Why Free Makes It Easy - You've got to give before you get principle.


 Why Free Makes It Easy - You've got to give before you get principle.

You've seen it everywhere: the catchphrase, "give to get" and the concept of "you scratch my back and I'll scratch yours." And for good reason. It's a foolproof way to make connections, cultivate relationships, and build loyalty. But this is where it gets interesting: one of the best ways you can give before you get is by making your content free.

To explain why, we’ve gone through some stats on how many people even bother reading blog posts these days - from their specific research projects all the way down to posts about personal problems like writer's block - and what happens when people are able to give without expectation of anything in return.

Most blog posts follow the same formula:

A personal story designed to motivate the reader (with an emotionally grabbing hook) A list of different steps to follow in order to reach their new/improved state (i.e. "this is how you fix it!") An ending sentence that drives home their satisfaction ("whatever you do, give it a shot.")

If this sounds like your average blog post, you're not wrong - and yet, we've found more than 50% of those who read your post end up leaving without giving anything of value in return.

(Those in the lucky 50% have been asking themselves: "Why would you believe me if I tell you that what I'm saying is going to help you? Why should I try my best just to give a random stranger my time, when they're not even saying anything useful?")

What's worse is, this doesn't even look like a case of "giving and getting nothing." If that were true, we would see it on both sides. We would see people trying to get free stuff and many giving something - but there's no dichotomy in our data. Some people are able to go through steps 1-3, but don't follow through with step 4.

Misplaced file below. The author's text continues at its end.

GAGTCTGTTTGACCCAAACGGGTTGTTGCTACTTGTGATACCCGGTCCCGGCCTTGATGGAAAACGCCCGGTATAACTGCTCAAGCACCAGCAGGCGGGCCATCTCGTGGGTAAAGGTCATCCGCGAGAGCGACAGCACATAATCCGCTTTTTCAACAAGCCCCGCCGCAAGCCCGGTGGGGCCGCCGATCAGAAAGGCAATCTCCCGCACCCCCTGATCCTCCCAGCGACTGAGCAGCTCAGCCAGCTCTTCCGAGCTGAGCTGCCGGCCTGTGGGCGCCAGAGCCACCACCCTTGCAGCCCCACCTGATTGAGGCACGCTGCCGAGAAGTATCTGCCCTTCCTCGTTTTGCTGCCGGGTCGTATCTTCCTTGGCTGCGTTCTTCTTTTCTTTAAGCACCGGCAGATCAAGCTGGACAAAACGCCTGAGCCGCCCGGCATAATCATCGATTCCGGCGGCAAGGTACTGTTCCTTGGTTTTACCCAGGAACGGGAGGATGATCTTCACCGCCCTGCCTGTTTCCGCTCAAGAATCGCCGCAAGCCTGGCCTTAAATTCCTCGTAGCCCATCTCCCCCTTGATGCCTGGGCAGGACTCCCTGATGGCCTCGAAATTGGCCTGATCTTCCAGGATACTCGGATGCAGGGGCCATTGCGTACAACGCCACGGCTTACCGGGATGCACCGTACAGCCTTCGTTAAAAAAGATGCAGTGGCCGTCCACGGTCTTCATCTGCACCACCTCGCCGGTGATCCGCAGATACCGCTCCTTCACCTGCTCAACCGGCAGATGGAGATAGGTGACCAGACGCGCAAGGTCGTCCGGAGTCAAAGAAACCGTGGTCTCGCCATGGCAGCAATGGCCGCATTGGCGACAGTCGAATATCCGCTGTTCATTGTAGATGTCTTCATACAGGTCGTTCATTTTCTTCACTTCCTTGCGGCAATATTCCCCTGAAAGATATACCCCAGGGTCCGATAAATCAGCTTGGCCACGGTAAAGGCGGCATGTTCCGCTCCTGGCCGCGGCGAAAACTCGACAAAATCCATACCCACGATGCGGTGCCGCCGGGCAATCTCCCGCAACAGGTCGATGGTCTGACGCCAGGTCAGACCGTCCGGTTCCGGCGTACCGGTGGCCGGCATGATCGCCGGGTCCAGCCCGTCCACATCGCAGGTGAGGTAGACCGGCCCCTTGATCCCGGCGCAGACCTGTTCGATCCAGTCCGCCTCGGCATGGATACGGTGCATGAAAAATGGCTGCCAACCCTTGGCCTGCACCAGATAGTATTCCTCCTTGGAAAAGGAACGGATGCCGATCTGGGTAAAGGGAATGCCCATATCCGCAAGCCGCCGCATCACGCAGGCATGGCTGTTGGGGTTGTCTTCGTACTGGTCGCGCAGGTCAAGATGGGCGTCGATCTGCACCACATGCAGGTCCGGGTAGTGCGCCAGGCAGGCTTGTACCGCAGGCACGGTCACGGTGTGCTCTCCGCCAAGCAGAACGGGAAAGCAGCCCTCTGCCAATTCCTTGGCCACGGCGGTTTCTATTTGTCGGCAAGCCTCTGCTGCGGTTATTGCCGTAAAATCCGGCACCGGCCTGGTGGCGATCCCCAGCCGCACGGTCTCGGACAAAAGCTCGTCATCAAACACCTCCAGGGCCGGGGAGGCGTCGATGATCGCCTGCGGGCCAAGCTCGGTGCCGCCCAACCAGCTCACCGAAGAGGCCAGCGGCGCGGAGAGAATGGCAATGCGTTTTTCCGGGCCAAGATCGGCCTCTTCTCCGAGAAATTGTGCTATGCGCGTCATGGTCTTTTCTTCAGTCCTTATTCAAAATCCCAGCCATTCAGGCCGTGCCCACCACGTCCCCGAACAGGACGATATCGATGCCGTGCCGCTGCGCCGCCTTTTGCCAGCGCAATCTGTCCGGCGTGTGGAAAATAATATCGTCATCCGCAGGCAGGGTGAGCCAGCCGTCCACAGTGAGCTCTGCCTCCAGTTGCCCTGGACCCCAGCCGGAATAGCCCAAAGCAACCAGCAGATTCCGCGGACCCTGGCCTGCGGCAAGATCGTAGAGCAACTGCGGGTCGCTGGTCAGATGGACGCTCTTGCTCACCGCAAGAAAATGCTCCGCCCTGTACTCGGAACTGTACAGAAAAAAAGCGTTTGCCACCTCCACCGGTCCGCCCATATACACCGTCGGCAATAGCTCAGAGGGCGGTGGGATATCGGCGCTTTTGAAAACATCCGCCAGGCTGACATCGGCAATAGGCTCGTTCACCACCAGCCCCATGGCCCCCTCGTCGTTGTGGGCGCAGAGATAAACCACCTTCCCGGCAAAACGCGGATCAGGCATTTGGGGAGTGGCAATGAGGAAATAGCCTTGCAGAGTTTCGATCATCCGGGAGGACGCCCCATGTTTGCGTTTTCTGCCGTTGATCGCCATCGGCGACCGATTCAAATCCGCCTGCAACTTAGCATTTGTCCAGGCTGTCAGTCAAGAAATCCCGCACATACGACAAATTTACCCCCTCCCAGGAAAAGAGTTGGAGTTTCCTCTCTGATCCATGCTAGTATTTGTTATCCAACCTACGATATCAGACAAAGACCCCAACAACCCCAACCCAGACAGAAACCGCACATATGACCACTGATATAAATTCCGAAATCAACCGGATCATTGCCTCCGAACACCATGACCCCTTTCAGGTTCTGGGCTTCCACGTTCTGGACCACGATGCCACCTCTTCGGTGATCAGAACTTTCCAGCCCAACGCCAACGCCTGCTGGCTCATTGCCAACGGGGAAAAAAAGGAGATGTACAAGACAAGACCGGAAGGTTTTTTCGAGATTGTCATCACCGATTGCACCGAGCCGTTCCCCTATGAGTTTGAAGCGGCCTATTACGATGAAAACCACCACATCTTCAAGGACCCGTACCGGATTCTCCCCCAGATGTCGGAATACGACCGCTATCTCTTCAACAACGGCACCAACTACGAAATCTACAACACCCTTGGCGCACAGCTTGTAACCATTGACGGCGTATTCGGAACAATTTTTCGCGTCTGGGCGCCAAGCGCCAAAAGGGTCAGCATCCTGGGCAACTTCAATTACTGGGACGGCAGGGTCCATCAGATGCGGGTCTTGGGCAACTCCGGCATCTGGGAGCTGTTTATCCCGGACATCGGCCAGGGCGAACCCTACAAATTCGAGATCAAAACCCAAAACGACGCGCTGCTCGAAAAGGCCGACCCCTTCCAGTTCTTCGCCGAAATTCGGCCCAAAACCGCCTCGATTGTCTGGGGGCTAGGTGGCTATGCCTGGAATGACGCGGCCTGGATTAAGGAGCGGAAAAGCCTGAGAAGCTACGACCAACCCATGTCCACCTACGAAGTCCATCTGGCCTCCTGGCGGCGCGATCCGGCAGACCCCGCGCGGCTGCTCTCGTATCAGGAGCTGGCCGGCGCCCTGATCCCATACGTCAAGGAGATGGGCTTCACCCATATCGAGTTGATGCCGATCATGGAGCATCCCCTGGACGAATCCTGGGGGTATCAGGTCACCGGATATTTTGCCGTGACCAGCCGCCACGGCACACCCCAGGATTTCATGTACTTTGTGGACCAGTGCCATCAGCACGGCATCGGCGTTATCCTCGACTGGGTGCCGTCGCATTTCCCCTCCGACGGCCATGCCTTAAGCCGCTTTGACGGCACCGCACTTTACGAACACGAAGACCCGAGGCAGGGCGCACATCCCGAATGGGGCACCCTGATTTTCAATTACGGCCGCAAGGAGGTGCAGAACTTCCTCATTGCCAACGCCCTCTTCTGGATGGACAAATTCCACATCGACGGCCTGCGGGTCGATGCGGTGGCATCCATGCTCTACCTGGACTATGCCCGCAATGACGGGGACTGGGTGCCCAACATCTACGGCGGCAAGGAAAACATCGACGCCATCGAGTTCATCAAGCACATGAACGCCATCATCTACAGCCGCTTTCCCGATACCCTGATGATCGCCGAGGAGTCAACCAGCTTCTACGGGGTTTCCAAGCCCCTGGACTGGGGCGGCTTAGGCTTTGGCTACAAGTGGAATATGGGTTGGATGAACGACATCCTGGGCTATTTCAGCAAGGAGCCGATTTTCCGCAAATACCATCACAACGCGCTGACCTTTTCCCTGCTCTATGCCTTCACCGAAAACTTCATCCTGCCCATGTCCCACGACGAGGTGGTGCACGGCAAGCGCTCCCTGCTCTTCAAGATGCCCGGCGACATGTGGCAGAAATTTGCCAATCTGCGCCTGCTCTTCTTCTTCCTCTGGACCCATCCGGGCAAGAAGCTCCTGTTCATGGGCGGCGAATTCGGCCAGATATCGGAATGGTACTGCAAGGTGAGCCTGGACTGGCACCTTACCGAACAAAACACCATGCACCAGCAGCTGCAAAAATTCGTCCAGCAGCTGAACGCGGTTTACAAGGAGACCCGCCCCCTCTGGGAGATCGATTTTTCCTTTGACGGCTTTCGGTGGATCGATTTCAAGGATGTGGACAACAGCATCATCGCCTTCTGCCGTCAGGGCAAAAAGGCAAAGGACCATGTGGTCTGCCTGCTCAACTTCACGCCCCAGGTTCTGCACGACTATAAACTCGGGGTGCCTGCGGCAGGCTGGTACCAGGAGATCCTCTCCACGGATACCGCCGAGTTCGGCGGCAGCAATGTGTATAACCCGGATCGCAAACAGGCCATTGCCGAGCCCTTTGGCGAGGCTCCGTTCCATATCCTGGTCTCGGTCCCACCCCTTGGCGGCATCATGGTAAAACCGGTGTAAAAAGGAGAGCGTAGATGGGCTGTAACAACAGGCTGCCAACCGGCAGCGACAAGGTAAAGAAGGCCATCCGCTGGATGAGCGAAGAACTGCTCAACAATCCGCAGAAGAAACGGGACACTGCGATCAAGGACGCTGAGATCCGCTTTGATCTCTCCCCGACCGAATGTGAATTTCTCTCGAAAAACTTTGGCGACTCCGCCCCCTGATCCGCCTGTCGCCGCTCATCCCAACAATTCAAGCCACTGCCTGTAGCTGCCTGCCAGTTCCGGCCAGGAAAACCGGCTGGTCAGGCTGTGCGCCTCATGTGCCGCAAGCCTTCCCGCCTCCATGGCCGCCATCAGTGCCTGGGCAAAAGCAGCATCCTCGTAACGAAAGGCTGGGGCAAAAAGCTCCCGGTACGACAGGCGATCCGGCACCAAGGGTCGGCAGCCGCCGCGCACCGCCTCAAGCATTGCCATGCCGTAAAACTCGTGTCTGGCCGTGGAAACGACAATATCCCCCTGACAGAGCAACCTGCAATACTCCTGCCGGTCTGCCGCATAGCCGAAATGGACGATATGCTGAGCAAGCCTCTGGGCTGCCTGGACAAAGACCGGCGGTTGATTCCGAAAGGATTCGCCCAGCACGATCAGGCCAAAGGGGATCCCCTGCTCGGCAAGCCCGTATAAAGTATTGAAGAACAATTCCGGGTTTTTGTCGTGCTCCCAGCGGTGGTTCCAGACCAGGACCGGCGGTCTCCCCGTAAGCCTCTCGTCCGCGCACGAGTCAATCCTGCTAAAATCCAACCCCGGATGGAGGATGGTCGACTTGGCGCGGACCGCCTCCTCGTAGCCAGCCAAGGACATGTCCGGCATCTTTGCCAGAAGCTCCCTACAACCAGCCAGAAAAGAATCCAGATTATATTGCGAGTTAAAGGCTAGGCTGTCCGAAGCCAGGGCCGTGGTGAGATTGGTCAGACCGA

At this point, they're bouncing between #1 and #2, giving out a solid hunk of their time to someone who is not reciprocating in any way. This is the most common state of affairs, where people are giving and getting nothing from each other.

But there's something different in the final step: "Do unto others as you would have them do unto you." It's an assumption that your readers are taking into account - but we can see it by watching how far they will go to give something to you.

What we see is a large group of users who are willing to do the bare minimum required to be helpful, including things like putting your info into their contacts list. And then there's another group of people who are willing go above and beyond that minimum and actually ask you questions and make an effort to understand what you're talking about.

Here's where it gets interesting: the first group - all those people who gave something small - represent only 20% of all the people that came through, yet they account for more than one third of all the good stuff we get in return. They were able to scratch our back without us having a chance to give anything back.

The second group is the one that is willing to take more of a chance on you, the one that will read your blog post, watch your free video, buy your product or do whatever it takes to get real results.

But don't take my word for it. Take a look at this chart from Google Trends:

Why Free Makes It Easy - You've got to give before you get principle. (this is how you fix it!)